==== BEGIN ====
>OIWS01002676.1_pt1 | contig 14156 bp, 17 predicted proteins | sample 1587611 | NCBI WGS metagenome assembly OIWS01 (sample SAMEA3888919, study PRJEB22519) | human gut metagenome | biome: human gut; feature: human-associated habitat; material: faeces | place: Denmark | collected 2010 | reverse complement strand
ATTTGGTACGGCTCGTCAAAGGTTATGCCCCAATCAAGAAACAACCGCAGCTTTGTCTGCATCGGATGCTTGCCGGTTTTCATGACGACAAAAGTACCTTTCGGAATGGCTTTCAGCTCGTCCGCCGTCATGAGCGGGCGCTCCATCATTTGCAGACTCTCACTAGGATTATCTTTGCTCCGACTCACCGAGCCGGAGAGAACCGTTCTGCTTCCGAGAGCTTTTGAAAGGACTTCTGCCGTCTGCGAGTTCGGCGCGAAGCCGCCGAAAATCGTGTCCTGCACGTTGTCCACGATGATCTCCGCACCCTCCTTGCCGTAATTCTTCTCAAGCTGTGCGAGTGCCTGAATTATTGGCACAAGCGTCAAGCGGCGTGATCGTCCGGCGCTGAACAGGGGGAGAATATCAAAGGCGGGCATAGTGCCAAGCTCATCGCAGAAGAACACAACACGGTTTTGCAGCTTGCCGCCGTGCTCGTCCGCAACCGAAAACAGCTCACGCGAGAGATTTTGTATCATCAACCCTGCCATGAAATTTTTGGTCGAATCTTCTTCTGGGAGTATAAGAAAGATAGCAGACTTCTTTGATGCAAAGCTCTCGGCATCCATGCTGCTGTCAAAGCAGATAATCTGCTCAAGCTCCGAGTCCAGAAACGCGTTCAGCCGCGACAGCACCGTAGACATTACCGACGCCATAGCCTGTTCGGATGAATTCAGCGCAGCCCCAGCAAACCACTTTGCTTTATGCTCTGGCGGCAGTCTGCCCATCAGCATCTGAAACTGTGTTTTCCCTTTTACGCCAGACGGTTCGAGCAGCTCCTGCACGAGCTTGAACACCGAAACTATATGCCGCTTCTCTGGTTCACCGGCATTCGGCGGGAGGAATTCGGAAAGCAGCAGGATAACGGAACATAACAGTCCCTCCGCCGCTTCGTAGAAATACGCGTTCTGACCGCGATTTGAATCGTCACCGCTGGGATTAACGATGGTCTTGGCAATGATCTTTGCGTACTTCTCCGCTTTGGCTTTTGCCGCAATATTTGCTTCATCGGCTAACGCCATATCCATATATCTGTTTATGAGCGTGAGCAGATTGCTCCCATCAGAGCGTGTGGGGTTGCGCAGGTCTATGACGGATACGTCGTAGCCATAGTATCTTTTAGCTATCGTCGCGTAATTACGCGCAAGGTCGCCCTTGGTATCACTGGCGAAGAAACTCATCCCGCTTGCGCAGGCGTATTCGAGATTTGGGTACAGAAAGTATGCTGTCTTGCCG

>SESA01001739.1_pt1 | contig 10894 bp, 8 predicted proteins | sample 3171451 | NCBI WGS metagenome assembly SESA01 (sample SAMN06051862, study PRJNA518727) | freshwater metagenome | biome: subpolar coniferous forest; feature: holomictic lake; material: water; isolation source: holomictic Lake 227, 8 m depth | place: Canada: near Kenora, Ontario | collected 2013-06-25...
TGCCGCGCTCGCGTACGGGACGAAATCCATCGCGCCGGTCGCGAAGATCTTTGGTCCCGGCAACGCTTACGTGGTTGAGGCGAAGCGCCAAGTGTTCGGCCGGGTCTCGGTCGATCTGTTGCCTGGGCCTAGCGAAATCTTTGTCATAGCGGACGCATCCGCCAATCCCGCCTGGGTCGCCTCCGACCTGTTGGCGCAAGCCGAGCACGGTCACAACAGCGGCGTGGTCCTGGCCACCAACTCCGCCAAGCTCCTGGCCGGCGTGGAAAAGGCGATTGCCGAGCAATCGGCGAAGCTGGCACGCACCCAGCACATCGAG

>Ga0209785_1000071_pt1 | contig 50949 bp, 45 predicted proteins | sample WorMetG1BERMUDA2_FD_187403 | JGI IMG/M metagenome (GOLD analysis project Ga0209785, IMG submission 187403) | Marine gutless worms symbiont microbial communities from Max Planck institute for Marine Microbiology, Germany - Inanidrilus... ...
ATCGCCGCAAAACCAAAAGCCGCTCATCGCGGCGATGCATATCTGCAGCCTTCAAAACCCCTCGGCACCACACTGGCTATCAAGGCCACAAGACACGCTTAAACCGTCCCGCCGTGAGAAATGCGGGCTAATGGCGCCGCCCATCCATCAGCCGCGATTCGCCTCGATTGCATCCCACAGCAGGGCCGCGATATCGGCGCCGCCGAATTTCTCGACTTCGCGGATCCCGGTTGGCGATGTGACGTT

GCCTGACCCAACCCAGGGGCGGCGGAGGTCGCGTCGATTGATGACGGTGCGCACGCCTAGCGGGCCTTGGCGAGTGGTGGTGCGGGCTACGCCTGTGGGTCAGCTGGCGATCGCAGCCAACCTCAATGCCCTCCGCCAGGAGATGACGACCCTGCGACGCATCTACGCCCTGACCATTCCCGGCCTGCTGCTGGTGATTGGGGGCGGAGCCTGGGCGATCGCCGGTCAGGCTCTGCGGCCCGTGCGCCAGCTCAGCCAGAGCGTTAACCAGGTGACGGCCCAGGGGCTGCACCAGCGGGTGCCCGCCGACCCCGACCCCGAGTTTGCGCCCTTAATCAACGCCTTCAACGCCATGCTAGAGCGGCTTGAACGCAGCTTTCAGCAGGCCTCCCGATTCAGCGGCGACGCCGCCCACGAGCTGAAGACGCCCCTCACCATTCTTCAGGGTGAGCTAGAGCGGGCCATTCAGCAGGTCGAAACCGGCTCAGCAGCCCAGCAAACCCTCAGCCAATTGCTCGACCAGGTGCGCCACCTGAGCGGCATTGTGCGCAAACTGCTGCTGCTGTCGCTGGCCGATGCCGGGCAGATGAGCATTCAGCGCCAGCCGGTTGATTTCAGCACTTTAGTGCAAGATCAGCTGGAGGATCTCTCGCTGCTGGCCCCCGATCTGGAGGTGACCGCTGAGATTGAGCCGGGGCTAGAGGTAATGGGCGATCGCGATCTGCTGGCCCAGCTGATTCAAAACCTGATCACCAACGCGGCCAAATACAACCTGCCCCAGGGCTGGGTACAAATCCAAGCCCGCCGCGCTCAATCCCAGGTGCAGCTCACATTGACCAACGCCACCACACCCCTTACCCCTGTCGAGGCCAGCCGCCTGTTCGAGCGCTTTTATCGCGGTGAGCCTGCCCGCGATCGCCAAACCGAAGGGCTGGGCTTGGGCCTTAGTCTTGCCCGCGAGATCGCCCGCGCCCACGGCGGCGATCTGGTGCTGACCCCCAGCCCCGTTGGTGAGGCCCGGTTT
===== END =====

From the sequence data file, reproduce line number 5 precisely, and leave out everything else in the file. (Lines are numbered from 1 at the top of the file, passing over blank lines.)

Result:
>Ga0209785_1000071_pt1 | contig 50949 bp, 45 predicted proteins | sample WorMetG1BERMUDA2_FD_187403 | JGI IMG/M metagenome (GOLD analysis project Ga0209785, IMG submission 187403) | Marine gutless worms symbiont microbial communities from Max Planck institute for Marine Microbiology, Germany - Inanidrilus... ...